Sunday, April 13, 2003

SAN JUAN, Puerto Rico.
It has been more than 30 years since Roberto Clemente died in a plane crash off the coast of San Juan on New Year’s Eve 1972 while trying to bring supplies to earthquake victims to Nicaragua.
Despite all of that time and all of the great Puerto Rican ballplayers since then Juan Gonzalez, Ivan Rodriguez and Roberto Alomar Roberto Clemente is still the face of baseball in Puerto Rico.
“He is our angel,” Alomar said. “Clemente meant so much to me. He opened a lot of doors for Puerto Rican players and was the best player that Puerto Rico has ever produced. It is special to have the Roberto Clemente name alive here in Puerto Rico.”
And Alomar has done his best to continue Clemente’s legacy, visiting Roberto Clemente Sports City in nearby Carolina. There, he spoke to more than 400 boys and girls from baseball and softball teams around the island as part of the “Breaking Barriers” program, which teaches children to overcome obstacles in life. The program was founded by Jackie Robinson’s daughter, Sharon, who also was on hand to speak to the children.
Alomar, the New York Mets second baseman, was back in his native land for a four-game series against the Montreal Expos, part of baseball’s plan to play 22 of the Expos’ “home” games in San Juan rather than Montreal. He covered life’s ABCs, somewhat of a tradition when athletes talk to children. “I told them that in life if you want to reach your goals, you have to work hard,” he said. “When I was a young kid, I worked hard to be where I am today. You have to stay away from the bad things like drugs and alcohol and try to live a good life. It is important to stay in school so you can have a degree.”
All decent sentiments, obviously. But it wasn’t delivered with the same sort of passion as the man whose memory built the sports complex in which Alomar spoke. Perhaps no one, though, can combine the elegance of Clemente the player and the eloquence of Clemente the humanitarian. After all, he did take off in an overloaded plane with a history of maintenance problems because he felt compelled to get the supplies he collected through donations to Nicaragua.
That is why, even though a generation has passed since the last time Clemente played for the Pittsburgh Pirates he got his 3,000th career hit on the last day of the 1972 season his voice still resonates on this island.
Vera Clemente was pleased to see Alomar make his appearance. The Hall of Famer’s widow was always a partner in Clemente’s causes and since his death has committed her life to seeing his dreams realized the Roberto Clemente Sports City.
“This was the place that Roberto wanted to build for the youth,” she said. “After he died, I told myself I have to work for it and try to make a reality of the sports city he wanted to build. If I try hard and it doesn’t happen, then at least I have the satisfaction of knowing that I tried hard.”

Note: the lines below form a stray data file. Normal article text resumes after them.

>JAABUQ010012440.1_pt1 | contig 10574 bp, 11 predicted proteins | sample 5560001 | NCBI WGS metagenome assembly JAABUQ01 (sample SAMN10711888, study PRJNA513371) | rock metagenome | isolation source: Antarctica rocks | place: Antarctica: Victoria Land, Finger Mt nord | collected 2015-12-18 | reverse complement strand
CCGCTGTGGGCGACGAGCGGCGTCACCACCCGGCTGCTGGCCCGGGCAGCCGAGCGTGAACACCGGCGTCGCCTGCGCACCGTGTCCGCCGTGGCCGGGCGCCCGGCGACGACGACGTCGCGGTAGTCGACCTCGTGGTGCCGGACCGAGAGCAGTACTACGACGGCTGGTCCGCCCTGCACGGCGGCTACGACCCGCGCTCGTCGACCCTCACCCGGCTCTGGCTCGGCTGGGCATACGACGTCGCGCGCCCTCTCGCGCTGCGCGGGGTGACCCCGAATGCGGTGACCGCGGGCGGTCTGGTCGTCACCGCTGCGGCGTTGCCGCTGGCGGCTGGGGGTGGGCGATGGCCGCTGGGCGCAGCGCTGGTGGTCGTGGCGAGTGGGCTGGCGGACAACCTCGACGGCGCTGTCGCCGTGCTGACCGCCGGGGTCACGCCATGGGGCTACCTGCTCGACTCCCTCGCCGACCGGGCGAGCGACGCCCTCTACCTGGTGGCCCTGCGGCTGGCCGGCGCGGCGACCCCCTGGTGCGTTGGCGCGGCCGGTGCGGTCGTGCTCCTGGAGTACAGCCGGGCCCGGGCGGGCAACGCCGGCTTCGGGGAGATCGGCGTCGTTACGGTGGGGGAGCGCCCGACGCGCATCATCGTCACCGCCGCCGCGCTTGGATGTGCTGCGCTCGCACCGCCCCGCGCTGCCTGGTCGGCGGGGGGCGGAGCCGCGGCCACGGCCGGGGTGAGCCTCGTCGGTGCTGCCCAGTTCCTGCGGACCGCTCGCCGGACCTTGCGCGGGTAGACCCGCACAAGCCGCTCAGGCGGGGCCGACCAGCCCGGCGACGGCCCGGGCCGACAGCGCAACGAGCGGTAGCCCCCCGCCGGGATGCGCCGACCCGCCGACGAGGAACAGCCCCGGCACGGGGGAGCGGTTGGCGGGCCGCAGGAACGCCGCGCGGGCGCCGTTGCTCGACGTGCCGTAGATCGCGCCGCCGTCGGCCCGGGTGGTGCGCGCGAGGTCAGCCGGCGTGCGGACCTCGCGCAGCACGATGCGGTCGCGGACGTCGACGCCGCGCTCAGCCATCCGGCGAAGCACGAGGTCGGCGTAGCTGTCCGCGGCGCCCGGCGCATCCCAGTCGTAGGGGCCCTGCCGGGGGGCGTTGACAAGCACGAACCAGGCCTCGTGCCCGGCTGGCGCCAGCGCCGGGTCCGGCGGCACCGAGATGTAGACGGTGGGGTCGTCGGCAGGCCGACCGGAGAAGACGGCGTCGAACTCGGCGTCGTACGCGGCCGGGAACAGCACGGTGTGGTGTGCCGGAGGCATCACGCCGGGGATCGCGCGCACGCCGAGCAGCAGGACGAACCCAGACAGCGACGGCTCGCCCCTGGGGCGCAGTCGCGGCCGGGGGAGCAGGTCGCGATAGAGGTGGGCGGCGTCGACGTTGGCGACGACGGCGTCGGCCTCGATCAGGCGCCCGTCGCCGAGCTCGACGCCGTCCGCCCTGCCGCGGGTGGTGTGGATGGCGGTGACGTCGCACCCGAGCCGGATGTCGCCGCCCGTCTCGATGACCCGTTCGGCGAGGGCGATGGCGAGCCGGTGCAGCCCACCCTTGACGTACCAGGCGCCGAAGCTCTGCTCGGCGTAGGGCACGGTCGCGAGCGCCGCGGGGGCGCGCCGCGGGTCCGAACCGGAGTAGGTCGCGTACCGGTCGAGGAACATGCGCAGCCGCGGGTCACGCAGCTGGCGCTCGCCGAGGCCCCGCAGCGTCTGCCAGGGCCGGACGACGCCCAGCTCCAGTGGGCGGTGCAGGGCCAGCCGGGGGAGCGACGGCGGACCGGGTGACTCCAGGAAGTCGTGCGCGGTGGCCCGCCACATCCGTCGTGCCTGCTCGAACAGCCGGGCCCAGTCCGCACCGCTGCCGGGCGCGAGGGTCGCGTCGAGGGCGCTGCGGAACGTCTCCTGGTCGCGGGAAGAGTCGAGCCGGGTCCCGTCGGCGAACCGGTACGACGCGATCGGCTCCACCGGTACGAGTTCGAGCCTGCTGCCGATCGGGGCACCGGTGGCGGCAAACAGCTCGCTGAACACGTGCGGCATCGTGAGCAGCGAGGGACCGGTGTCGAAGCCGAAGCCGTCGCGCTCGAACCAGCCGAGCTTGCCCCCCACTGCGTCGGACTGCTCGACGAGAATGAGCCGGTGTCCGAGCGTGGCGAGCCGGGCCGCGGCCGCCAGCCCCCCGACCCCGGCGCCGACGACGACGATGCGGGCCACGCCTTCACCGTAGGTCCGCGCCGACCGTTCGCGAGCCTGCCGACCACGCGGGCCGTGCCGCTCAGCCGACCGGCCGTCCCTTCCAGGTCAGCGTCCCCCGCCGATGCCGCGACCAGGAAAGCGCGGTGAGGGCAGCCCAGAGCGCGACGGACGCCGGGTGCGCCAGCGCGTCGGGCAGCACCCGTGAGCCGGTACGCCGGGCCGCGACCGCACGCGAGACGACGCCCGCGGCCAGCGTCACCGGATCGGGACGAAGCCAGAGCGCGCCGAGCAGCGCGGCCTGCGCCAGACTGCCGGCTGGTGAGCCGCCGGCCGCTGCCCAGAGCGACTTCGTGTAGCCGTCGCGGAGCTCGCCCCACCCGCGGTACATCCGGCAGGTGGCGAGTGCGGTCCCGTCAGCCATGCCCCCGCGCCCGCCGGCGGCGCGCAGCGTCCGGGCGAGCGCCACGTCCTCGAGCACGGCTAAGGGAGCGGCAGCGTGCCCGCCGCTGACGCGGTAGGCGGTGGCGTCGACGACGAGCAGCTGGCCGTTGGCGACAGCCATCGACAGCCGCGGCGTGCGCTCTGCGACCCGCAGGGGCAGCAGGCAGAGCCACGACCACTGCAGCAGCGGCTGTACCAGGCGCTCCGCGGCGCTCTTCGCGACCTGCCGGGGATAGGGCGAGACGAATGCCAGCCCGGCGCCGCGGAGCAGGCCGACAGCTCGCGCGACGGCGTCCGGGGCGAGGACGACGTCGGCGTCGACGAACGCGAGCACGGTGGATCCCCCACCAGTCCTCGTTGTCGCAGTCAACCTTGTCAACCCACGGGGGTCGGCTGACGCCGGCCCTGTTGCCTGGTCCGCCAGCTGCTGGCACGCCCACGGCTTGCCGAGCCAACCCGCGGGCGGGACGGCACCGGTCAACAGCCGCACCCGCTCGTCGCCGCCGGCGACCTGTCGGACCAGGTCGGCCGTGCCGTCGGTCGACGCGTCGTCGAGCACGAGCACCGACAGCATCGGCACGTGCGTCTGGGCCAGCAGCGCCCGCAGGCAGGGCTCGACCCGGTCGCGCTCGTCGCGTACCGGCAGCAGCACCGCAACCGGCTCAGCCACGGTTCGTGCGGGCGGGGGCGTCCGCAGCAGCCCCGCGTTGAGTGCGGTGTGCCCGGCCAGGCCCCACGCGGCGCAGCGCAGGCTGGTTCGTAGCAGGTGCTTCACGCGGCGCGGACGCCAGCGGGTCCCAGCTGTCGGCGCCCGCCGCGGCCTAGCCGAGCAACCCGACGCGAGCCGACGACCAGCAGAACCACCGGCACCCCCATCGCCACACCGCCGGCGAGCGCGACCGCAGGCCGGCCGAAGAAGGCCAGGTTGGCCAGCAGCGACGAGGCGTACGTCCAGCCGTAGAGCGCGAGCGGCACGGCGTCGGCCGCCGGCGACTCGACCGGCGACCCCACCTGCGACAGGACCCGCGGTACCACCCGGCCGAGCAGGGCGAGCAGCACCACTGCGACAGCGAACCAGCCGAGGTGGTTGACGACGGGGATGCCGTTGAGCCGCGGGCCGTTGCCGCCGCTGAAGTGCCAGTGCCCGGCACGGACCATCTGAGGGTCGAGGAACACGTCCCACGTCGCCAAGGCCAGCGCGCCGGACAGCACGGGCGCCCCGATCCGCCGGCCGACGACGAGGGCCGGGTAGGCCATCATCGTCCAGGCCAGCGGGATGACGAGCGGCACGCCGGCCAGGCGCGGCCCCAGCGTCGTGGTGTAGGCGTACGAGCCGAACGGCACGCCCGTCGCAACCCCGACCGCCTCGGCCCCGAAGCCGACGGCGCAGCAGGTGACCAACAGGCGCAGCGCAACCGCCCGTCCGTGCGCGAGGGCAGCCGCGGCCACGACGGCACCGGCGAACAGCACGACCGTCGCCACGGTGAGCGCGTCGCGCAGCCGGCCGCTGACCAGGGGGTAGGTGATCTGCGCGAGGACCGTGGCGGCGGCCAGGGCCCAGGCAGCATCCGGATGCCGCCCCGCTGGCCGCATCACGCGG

She fulfilled his dream with a complex about a mile from the airport. There are seven baseball fields, batting cages, tennis courts, a track, basketball and volleyball facilities, plus a pool. The complex brings in an estimated 300,000 people a year, from adults renting facilities for games and outings to sports camps for underprivileged children.
However, the complex has fallen on hard times lately, and some of the facilities are in a state of disrepair. Government officials gave the 304-acre farm site to the family shortly after Clemente’s death to help get it started on fulfilling the dream. The government now gives the family about $700,000 annually to contribute to the operating costs. But those costs are $1.3million a year, and despite donations the complex is struggling financially. They are hoping a proposed $135million plan for a golf course and hotel in the complex will help generate revenue.
“Sports City could do so much more and be more self sufficient,” said Luis Clemente, one of Roberto’s sons and one of the directors of the foundation that operates the facility. “But we need to improve the facilities. We need to look at our alternatives to make things happen. We have the capability, but right now we need help.”
Not all the efforts in Clemente’s name are so noble. The mayor of San Juan came to the family not long ago with a proposal on behalf of some private entity: It wanted to raise from the ocean floor the plane that Clemente went down in and make it into some sort of tourist enterprise.
Tasteless? Of course, and the family declined. But it is another measure of the strength of Clemente’s presence here.
Expos manager Frank Robinson played against Clemente, who had a career batting average of .317 and won four batting titles. “He was a player you couldn’t take your eyes off of,” Robinson said.
They still can’t take their eyes off Roberto Clemente in Puerto Rico.

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